To graduate, Dallas had to complete three fieldwork assignments. The first was in inpatient psychiatry at the University of Alabama in Birmingham, the second in physical medicine at St. John’s Mercy in St. Louis and the third in inpatient psychiatry at the Western Psychiatric Institute and Clinic at the University of Pittsburgh. “I knew I wasn’t going to go back to Arkansas, and I really liked St. Louis. I already knew the Sisters of Mercy from grade school. When I did my fieldwork at St. John’s Mercy Medical Center, I lived in their motherhouse in Frontenac for the three months of fieldwork,” Dallas says. “In October of 1978, I got my first OT job at St. John’s in mental health and married my first husband, Steve Blaha, who was an accountant, in 1980. Within the first year of our marriage, he was transferred to Oklahoma City for work, so we moved. I found a job at another Sisters of Mercy hospital there.
It only lasted a year because his job fizzled out, I wasn’t happy and we both missed
St. Louis.”

Moving up and moving on

After moving back to St. Louis, Dallas held several mental health OT positions in various hospitals and within the Barnes Hospital system throughout the mid-80s and 90s. Her daughter, Jennifer, was born in 1984, and her son, Joey, came along a few years later in 1988. Dallas’s job tenures tended to be short so she could take a year off here and there to raise her kids. “I was lucky to find jobs in mental health. I always say I got paid well to talk to people all day long – and everyone knows I love talking!” Dallas says. “I was able to establish a rapport with the most challenging patients, and I really enjoyed working with them.”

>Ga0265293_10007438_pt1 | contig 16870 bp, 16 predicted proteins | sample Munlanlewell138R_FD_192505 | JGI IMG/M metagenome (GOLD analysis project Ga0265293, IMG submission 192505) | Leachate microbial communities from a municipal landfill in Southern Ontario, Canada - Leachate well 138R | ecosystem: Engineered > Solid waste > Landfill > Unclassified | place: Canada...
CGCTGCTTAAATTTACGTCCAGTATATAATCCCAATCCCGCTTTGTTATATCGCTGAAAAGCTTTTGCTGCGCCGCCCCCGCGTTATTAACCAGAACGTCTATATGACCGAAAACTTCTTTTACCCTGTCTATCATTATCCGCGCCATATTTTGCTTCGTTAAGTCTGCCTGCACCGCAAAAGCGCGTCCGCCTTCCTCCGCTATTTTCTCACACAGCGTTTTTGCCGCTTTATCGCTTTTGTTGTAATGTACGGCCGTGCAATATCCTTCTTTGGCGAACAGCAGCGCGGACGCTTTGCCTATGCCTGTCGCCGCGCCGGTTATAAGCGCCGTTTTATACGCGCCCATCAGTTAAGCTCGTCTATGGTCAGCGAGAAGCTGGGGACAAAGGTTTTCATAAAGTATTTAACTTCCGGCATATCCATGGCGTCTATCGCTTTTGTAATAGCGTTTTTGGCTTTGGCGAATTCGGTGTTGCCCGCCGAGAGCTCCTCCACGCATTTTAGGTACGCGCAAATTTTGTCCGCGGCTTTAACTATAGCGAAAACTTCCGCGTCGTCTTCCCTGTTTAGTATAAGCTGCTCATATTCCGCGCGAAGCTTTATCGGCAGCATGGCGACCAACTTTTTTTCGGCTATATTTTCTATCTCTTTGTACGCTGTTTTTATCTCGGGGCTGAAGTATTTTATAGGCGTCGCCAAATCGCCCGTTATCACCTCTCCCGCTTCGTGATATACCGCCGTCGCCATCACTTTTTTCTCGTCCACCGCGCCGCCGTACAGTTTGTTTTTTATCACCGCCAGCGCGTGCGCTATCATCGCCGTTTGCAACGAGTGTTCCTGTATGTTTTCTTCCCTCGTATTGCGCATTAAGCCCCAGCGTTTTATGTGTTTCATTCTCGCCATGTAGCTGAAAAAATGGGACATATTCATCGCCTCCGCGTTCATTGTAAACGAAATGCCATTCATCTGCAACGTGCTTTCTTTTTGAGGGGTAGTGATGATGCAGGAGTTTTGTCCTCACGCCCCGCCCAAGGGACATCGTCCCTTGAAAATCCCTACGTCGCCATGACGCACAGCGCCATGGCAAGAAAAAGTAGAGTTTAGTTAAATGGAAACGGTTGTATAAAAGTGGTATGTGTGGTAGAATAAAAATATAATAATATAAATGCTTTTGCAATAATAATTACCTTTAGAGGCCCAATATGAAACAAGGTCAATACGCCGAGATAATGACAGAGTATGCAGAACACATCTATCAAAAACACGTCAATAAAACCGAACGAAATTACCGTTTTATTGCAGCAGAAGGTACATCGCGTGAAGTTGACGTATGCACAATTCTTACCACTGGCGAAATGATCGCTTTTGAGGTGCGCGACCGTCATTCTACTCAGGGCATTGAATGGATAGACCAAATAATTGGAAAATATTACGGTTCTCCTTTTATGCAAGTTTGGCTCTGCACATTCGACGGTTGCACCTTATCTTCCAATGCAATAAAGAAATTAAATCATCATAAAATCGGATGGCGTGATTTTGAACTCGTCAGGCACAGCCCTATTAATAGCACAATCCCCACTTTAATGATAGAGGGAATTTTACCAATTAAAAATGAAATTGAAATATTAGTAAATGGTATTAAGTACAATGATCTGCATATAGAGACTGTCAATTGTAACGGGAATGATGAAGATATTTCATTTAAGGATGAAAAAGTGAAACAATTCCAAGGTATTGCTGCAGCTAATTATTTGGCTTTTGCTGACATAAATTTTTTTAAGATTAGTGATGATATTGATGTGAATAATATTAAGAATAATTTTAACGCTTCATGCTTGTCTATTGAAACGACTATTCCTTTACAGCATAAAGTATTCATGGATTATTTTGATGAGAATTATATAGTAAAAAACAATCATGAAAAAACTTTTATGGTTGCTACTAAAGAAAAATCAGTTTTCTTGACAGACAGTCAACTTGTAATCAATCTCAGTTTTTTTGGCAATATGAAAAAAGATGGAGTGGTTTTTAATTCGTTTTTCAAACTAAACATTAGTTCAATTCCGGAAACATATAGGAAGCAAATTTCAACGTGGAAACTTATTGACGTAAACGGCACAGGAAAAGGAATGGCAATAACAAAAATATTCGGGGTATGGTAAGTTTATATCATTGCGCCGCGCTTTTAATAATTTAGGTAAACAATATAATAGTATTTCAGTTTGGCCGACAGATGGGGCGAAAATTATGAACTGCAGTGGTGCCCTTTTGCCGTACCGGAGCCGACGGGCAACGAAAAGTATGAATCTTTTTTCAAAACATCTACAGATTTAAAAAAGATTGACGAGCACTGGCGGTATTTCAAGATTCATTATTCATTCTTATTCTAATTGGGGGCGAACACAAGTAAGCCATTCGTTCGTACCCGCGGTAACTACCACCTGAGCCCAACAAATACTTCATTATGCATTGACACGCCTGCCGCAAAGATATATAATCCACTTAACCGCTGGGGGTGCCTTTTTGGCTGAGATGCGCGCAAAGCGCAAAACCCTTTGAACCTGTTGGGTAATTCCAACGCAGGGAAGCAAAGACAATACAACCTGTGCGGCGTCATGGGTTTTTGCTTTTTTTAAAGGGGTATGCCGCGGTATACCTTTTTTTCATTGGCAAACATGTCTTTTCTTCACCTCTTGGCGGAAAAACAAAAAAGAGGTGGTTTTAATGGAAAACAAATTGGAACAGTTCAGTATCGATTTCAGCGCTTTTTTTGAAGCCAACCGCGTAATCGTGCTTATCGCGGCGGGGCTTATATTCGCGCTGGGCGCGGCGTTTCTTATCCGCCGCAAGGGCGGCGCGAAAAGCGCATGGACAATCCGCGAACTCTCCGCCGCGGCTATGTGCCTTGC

From 1991 to 1996, Dallas was the activity therapy supervisor of psychiatric services at Barnes Hospital. She divorced Blaha in 1992 and earned her master’s in health services management from Webster University in 1993. She also legally changed her name in 1998 to Jeanenne Margaret and reclaimed her maiden name of Dallas. Barnes Hospital and Jewish Hospital were in the midst of a merger, and Dallas saw changes happening in health care and at the hospital. “The lengths of hospital stays were getting shorter and budgets were being crunched. Soon, the top-level management jobs were being eliminated, and it was only a matter of time before the middle-level management jobs like mine would be next. I didn’t know what to do, but I started looking around for other opportunities,” Dallas recalls. “I got lucky because in 1996, Susy Stark approached me with a proposition.”

The master scheduler

Program in Occupational Therapy faculty member Susy Stark, PhD, OTR/L, FAOTA, wanted Dallas to help teach her “groups class” by giving a weekly lecture to students before they would go out in small groups into the community. “I had never taught before, but all you needed at the time was a master’s degree. It didn’t take me long to realize I enjoyed teaching,” Dallas says. “Eventually, a mental health occupational therapist position opened up in the Program’s Community Practice. One of the hardest things I’ve ever done was telling my Barnes supervisor, Bette Leventhal, that I was leaving, because I really loved my job. I always say getting a divorce was an easier decision than that was!”